Going really digital (not only due to COVID)

Going really digital (not only due to COVID) 394 273 ASPIRO

Going digital in 2 weeks (or 52 weeks)

As we have seen in 2020, restrictive government regulations due to COVID pandemic, and consequent significant changes in customer behaviour, forced companies to shut down their physical branches and other traditional channels. Although some large retailers have managed to swiftly change their shops to pick-up centres, lot of others were left with only one channel to interact with their customers – digital communication, supported by a call centre.

In order to act swiftly (in case of larger companies meaning acting in several weeks rather than in several months), companies were forced to implement at least some “workaround omnichannel” –urgently redirecting traffic and processes of traditional channels to a digital one, but without usual long running implementation projects and expensive technologies in place. There is even a running joke about what let the digital transformation of the companies in 2020: CEO, CTO…or COVID-19.

Customers have also quickly adapted to digital interactions (or were forced to by the circumstances) across the industries, expecting a smooth “hybrid” customer experience (order digitally, physical pick-up or courier delivery).

Many of our corporate clients were caught by surprise by the fact that direct physical interactions with the customer have ceased to exist so abruptly. So, in order to catch up to this new situation, companies pushed up a priority of their digital agendas in project portfolios. We have observed that even companies undergoing complex digital transformations have suddenly requested quicker ways to move their activities online, looking for “quick&dirty” IT approach, often at expense of IT architecture purity. In other words, rather have it working now than adhering to IT architecture principles beneficial in a long-term horizon. Business survival and shift to digital is business vital, IT architecture purity will follow later, maybe even with some parts reconsidered.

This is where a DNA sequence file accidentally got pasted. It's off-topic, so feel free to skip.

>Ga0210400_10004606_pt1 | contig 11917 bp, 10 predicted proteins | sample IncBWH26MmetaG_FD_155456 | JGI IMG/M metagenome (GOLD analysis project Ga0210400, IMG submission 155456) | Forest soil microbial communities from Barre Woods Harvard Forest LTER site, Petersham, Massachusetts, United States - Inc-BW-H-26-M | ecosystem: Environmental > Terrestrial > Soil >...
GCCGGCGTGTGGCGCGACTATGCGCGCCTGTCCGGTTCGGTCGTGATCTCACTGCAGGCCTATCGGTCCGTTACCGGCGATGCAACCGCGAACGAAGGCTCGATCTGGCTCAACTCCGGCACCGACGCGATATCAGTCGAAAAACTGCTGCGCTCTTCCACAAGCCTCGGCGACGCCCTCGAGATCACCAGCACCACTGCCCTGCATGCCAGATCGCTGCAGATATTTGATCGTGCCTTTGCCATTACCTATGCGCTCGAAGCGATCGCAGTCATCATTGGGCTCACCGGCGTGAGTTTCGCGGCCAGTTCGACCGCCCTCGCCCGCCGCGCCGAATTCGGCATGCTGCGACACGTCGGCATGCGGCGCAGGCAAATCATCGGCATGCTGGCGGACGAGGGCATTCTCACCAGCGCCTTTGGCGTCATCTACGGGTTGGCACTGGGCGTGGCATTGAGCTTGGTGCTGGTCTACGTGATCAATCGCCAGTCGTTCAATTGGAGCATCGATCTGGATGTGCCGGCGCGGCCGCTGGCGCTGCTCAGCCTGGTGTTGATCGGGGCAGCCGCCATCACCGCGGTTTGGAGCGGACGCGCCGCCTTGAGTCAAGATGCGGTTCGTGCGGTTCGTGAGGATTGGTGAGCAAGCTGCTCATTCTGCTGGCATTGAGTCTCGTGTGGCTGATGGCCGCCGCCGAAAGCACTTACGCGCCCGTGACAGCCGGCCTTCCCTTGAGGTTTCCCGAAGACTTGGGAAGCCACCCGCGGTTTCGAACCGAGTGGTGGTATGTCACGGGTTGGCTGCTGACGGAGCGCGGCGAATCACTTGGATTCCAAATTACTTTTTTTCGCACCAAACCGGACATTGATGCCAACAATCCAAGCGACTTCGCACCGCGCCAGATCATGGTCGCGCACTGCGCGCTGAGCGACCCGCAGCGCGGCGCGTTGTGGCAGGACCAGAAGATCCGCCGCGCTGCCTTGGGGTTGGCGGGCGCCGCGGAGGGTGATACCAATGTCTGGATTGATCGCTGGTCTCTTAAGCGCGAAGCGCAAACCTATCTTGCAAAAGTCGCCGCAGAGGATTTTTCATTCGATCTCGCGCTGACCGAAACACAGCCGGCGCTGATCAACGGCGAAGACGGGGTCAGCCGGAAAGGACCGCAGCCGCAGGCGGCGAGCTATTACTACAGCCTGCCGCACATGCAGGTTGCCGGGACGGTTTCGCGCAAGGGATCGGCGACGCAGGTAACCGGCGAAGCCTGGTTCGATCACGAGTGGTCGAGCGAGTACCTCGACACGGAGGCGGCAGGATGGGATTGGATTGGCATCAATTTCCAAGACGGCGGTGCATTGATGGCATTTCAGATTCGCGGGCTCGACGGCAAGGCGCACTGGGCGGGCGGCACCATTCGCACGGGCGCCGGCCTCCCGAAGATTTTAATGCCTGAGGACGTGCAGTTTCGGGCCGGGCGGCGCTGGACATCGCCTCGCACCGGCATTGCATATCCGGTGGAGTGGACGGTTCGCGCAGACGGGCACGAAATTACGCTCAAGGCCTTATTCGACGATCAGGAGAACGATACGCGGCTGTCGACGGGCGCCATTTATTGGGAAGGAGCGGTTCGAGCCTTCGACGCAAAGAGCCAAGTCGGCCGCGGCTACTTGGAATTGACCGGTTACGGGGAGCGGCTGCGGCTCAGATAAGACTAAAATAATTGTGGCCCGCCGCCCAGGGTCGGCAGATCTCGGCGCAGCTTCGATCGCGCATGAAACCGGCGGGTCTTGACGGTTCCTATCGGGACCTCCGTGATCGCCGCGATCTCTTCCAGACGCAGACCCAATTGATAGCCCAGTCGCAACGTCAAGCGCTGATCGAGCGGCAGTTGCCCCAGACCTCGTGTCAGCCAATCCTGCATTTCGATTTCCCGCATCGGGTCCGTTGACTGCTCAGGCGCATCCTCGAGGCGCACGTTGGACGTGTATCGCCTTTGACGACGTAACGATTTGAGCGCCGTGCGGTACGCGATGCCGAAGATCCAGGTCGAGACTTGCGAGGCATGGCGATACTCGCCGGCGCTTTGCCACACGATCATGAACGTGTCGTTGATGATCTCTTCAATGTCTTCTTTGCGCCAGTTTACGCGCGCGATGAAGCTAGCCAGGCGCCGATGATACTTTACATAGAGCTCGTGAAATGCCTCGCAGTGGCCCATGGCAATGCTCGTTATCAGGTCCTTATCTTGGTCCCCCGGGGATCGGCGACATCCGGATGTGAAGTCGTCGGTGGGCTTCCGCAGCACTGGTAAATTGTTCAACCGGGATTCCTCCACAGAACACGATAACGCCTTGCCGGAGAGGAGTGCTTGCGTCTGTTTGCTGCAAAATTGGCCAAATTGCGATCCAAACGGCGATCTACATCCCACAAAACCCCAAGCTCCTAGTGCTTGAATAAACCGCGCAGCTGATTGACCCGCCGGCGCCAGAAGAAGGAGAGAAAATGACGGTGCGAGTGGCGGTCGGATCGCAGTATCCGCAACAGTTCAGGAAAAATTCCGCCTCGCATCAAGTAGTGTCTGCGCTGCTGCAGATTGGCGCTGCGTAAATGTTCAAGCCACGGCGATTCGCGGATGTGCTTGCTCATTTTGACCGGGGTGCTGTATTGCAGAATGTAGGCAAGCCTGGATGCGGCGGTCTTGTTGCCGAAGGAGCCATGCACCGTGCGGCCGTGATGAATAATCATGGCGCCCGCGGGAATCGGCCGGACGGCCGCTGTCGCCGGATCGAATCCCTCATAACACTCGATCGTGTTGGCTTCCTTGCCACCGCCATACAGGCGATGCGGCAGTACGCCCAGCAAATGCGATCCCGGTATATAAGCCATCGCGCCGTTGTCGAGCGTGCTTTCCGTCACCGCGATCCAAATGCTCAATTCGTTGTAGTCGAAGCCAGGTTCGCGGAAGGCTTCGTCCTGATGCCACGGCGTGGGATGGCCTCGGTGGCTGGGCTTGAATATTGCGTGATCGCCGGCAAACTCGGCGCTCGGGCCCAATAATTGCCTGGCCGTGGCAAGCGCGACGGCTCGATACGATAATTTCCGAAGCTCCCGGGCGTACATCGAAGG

However, digital channels are teethless and difficult to be utilized without identity and customer authorization in place. No matter the effectiveness of communication in digital space, the interaction remains passive without customer ID and digital authorization (that means company cannot really confirm client identity and thus transact with him/her).

Perhaps except for the banking industry, where customer identity and digital authorization has been required by security needs and wide adoption of digital banking channels already for some time, most businesses that recognize the customers in online space (via some registration process) are still missing the key pre-requisite to build a full-fledged presence in digital channels – obtaining customer identity, authentication and authorization.

Getting these digital pre-requisites is not so much of a technical issue as IT tools are already on the market for some time. But the companies rather need to change their contracting framework and legal and business processes running in the background. And then to roll it out to their existing customer base. This proves to be a hard bit.

Several companies (such as fintechs or new digital entrants) are adopting federated authorization as a one of the options how to tackle this issue and save on time / complexity of designing and implementing their own full-fledge tools and processes. They exploit the fact the customers very often already have some verified digital authorization (for example with a bank) and they “only extend” this authorization towards their businesses (recently, this was the case in Czech Republic where authorization methods used by the local banks are exploited also for transaction authorizations of citizens towards the state). However, this also does not come without rolling up the sleeves.

Once the customer identity is resolved in digital channels, it needs to be harmonized across other channels, so the customer flows seamlessly from digital purchase order to physical pick-up or delivery.

Only then we eventually get to truly omnichannel experience – no matter what the customer interaction is (be it sale or care activity), or a touchpoint with the company, the customer experience is smooth and internally not fragmented into several systems and processes.

Samuel Sulík


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